Intersectionality: why labels at work increase discrimination

Understanding intersectionality can improve workplace equity but labelling can cause discrimination

Intersectionality is one of the most important ways to help support diversity, inclusion, and equality, so why is labelling at work still such a problem?

Intersectionality relates to how different parts of our identity merge and how this influences our interactions with the world, as well as how the world interacts with us. Our age, race, class, ethnicity, gender, sexual orientation, as well as other social factors related to work and home life, are often used to define us. Still, these and other labels at work are continuing to increase discrimination and divide us.

Diversity and inclusion coach Gamal Turawa’s experience

International diversity and inclusion (D&I) facilitator, speaker, and coach, Gamal Turawa, who prefers to be called G, explains how his upbringing influenced his passion for awareness around intersectionality:

“I was born in the early sixties to an authoritarian Nigerian father and a Jamaican mother but fostered by a white middle-class family in Kent. Later in life, I joined the police and came out as the UK’s first openly gay Black police officer. These multiple marginalised identities could contribute to how I identify myself; I could just be a survivor of being in a minority rather than a thriver, for example. Worse still, these identities also impact how people define me.

“People assign a label to you or put a cross next to a box to describe you before you even open your mouth. When you cross several boxes, you become difficult to manage because people aren’t sure what to do with you. This opens up ways for people to suffer multiple levels of discrimination.

“For instance, I felt I was not openly able to say I’m Black and gay for forty years because I was scared about how people would react and the impact it might have. We are multi-layered and complex, and categorising people as ‘this’ or ‘that’ means we miss out on the richness of who they are.

“In business, organisations need to celebrate the rich and diverse talent they have within their team. That richness is a gift. Although no one should have to experience prejudice, experiencing adversity means you have had the opportunity to feel and gain unique knowledge.”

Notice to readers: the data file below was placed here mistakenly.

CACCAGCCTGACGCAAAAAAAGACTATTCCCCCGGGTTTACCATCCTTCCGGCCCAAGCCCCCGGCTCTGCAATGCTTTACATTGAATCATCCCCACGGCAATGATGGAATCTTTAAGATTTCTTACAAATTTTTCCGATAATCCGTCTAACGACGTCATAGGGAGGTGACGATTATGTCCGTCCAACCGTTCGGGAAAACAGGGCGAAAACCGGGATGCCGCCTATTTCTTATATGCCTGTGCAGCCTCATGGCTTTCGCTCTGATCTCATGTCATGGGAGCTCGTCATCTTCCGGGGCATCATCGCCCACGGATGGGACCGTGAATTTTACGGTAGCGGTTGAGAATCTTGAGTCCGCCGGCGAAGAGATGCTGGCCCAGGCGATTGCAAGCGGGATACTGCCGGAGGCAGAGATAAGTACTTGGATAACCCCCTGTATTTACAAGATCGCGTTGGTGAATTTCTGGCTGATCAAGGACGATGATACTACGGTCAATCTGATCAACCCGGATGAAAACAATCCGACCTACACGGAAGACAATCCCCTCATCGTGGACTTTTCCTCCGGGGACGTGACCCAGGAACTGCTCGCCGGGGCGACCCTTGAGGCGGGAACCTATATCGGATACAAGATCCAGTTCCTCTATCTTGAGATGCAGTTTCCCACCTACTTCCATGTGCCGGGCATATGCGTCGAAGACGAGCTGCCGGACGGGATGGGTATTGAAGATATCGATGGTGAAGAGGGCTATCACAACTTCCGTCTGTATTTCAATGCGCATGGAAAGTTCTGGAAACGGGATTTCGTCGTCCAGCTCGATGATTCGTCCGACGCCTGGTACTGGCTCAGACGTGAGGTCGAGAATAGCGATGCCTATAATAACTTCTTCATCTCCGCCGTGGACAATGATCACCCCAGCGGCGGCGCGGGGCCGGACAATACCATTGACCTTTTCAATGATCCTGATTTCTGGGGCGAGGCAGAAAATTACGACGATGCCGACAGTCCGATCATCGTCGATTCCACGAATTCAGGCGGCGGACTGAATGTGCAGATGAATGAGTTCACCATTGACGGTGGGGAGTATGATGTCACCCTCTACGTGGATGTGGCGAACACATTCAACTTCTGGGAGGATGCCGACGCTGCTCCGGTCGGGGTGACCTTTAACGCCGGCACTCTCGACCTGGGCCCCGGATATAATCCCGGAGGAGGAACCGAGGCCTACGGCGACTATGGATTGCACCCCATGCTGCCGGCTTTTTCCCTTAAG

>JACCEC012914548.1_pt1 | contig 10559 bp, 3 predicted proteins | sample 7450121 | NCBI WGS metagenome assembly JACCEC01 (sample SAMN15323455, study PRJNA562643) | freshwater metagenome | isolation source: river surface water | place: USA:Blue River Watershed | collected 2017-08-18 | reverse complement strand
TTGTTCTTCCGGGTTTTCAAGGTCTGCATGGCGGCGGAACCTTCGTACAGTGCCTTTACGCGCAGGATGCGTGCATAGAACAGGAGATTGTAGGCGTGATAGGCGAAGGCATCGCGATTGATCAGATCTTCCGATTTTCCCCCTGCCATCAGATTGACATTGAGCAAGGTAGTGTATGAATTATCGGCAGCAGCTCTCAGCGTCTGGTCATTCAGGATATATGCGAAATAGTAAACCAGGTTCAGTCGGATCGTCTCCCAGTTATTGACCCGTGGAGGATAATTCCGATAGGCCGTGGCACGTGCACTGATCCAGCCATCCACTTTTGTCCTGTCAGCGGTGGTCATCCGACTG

I agree with Gamal that everyone’s identity is multifaceted. I am a man, white, a grandfather, a survivor of abuse, a son, a leadership facilitator, and an ex-marine, amongst many other things, and intersectionality encompasses all of these identities.

Society creates definitions in an attempt to understand diversity and compartmentalise to satisfy a need for order, but this can actually make people feel even more like outsiders, especially if they fall into a marginalised category. You don’t describe a white person as white, so why do we describe someone as Black? We don’t describe a straight person as straight, so why are people labelled gay?

How does intersectionality impact work?

Labelling and a lack of awareness of intersectionality are at the root of many conflicts, prejudices, and lack of inclusion at work. Businesses must look at employees as unique individuals and divert from a ‘one size fits all’ or a ‘box ticking’ mentality. Putting employees in specific boxes can lead to them missing opportunities or not being considered for them because it is believed that they do not fit the right mould.

As labelling and discrimination persist in the workplace, what can businesses do to make a difference? Here are five ways to un-label.

1. Think about Insider/Outsider dynamics. Systematically addressing unconscious biases and accepting identity is complex. Managers should dissolve pre-wired thinking about who is in our ‘tribe’ and who is not and celebrate and value differences without the need for labels. Seeing people as unique and that one size doesn’t fit all really helps. Clamping down on ‘outsider-ism’ and offering opportunities to all is key, even when interacting socially at work.

2. When you know you don’t know, stop making assumptions. Be curious, not judgmental and don’t make assumptions. It’s ok to ask questions about someone’s identity if you are coming from a genuine place. Stay curious, courageous and keep the conversations going. Training and open conversation help to educate us. Openly verbalise your intention that you want to understand better.

3. It’s not about quick solutions; it’s about progression. While it’s good to have some solutions on hand to help maintain and celebrate diversity in the workplace, we know from the ongoing pandemic that anything can happen to throw all plans out of kilter. Focus on the progression you are making rather than fixing the problem quickly by applying a plaster. It’s about being able to evolve with openness and transparency and long term thinking and application.

4. Recognise that negative feelings are part of the process. Feelings of fear, shame, anger, frustration and embarrassment are all part of the process, and avoiding them stunts individual and company growth. Recognise and sit with these feelings rather than bottling them up and use the experience for learning and development.

5. Think outside the box. D&I policies encourage collecting employee data related to social factors such as race, ethnicity, gender etc. Whilst this is an effective method for interpreting the diversity of a company overall, it is important not to get fixated on these labels. When we use such data to understand an individual employee, it takes away from who they are.

Thom Dennis

By Thom Dennis, CEO of organisational transformation consultant Serenity in Leadership.

This piece also featured contributions from diversity and inclusion facilitator, speaker and coach Gamal Turawa.

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